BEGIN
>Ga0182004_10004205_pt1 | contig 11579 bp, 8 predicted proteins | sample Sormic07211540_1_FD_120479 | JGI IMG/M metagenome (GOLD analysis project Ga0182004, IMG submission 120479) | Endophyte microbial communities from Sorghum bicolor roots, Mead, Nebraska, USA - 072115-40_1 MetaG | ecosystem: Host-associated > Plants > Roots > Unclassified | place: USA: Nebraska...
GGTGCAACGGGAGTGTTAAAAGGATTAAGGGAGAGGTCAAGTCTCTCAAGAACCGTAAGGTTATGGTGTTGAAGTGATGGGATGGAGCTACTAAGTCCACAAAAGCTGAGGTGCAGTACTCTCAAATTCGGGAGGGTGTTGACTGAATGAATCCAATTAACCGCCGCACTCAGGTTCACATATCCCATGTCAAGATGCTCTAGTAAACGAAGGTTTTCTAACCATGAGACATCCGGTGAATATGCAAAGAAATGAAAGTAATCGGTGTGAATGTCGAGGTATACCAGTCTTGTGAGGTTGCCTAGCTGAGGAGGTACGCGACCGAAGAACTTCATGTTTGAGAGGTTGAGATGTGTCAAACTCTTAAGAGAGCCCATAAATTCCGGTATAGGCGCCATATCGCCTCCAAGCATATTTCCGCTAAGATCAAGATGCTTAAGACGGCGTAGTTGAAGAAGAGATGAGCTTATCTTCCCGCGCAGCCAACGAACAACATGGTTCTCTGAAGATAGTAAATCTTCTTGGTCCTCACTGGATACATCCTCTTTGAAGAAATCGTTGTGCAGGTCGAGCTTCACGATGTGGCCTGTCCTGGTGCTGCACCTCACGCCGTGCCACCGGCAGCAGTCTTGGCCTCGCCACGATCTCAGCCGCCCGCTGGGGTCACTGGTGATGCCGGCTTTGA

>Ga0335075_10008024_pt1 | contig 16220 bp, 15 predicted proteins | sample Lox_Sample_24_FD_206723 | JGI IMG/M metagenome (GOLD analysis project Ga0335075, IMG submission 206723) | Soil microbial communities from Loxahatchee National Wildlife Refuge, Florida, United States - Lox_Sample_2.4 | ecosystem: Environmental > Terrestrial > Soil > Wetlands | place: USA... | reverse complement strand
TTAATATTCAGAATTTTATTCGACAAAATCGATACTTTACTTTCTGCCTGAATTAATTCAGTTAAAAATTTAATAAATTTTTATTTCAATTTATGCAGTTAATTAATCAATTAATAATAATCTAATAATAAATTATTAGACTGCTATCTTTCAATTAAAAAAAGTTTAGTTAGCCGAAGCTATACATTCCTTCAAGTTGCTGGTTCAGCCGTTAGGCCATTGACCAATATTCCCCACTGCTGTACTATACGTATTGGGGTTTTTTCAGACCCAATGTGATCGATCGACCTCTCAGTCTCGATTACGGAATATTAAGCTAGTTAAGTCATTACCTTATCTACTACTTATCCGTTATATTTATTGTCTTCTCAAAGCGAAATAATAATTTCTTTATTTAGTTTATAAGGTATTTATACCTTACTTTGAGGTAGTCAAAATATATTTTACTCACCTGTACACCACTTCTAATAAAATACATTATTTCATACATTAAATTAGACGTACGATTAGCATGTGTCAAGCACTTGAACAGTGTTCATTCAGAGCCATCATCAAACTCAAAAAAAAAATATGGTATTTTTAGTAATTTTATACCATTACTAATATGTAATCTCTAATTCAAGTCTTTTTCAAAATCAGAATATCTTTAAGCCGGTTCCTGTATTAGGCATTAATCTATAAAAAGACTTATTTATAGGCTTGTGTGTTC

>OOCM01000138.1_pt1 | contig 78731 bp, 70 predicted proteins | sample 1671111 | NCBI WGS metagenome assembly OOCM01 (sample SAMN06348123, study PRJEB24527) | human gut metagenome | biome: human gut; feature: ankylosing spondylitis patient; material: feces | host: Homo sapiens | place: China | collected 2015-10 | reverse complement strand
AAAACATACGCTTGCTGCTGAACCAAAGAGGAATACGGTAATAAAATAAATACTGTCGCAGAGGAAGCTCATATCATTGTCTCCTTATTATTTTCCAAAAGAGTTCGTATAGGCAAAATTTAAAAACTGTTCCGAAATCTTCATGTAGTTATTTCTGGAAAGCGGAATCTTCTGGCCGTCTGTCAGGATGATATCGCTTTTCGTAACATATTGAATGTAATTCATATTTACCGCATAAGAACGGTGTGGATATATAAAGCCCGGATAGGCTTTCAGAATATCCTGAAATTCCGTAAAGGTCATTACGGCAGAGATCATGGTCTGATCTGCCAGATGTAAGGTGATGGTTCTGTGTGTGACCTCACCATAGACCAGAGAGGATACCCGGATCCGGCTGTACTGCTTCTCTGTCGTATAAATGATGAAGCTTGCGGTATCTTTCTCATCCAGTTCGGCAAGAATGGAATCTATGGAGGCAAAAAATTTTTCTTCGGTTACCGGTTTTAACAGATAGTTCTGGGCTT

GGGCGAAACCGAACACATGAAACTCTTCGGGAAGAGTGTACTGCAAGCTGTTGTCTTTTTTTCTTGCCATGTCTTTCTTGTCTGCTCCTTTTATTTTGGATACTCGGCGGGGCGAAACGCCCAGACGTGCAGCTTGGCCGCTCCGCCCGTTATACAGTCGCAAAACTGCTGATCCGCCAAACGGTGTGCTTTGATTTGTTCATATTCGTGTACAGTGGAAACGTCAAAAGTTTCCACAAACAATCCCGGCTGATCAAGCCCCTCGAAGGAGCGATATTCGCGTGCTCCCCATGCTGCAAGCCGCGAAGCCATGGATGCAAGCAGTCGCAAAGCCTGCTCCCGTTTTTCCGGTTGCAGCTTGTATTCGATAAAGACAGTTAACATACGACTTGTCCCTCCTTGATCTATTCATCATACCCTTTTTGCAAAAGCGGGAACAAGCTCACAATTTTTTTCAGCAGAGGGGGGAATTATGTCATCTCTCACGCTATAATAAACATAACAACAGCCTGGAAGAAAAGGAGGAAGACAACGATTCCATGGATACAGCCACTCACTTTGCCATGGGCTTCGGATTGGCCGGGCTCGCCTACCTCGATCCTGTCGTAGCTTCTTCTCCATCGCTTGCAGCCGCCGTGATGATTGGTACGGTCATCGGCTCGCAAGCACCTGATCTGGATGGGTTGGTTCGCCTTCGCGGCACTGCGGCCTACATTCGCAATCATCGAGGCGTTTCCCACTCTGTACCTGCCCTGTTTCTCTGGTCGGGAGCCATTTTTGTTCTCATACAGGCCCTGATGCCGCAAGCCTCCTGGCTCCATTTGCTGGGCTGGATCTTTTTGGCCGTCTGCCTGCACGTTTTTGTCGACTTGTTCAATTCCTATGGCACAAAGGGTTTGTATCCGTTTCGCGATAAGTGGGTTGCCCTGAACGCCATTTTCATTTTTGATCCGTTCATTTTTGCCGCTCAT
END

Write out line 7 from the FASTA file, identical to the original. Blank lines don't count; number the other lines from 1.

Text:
GGGCGAAACCGAACACATGAAACTCTTCGGGAAGAGTGTACTGCAAGCTGTTGTCTTTTTTTCTTGCCATGTCTTTCTTGTCTGCTCCTTTTATTTTGGATACTCGGCGGGGCGAAACGCCCAGACGTGCAGCTTGGCCGCTCCGCCCGTTATACAGTCGCAAAACTGCTGATCCGCCAAACGGTGTGCTTTGATTTGTTCATATTCGTGTACAGTGGAAACGTCAAAAGTTTCCACAAACAATCCCGGCTGATCAAGCCCCTCGAAGGAGCGATATTCGCGTGCTCCCCATGCTGCAAGCCGCGAAGCCATGGATGCAAGCAGTCGCAAAGCCTGCTCCCGTTTTTCCGGTTGCAGCTTGTATTCGATAAAGACAGTTAACATACGACTTGTCCCTCCTTGATCTATTCATCATACCCTTTTTGCAAAAGCGGGAACAAGCTCACAATTTTTTTCAGCAGAGGGGGGAATTATGTCATCTCTCACGCTATAATAAACATAACAACAGCCTGGAAGAAAAGGAGGAAGACAACGATTCCATGGATACAGCCACTCACTTTGCCATGGGCTTCGGATTGGCCGGGCTCGCCTACCTCGATCCTGTCGTAGCTTCTTCTCCATCGCTTGCAGCCGCCGTGATGATTGGTACGGTCATCGGCTCGCAAGCACCTGATCTGGATGGGTTGGTTCGCCTTCGCGGCACTGCGGCCTACATTCGCAATCATCGAGGCGTTTCCCACTCTGTACCTGCCCTGTTTCTCTGGTCGGGAGCCATTTTTGTTCTCATACAGGCCCTGATGCCGCAAGCCTCCTGGCTCCATTTGCTGGGCTGGATCTTTTTGGCCGTCTGCCTGCACGTTTTTGTCGACTTGTTCAATTCCTATGGCACAAAGGGTTTGTATCCGTTTCGCGATAAGTGGGTTGCCCTGAACGCCATTTTCATTTTTGATCCGTTCATTTTTGCCGCTCAT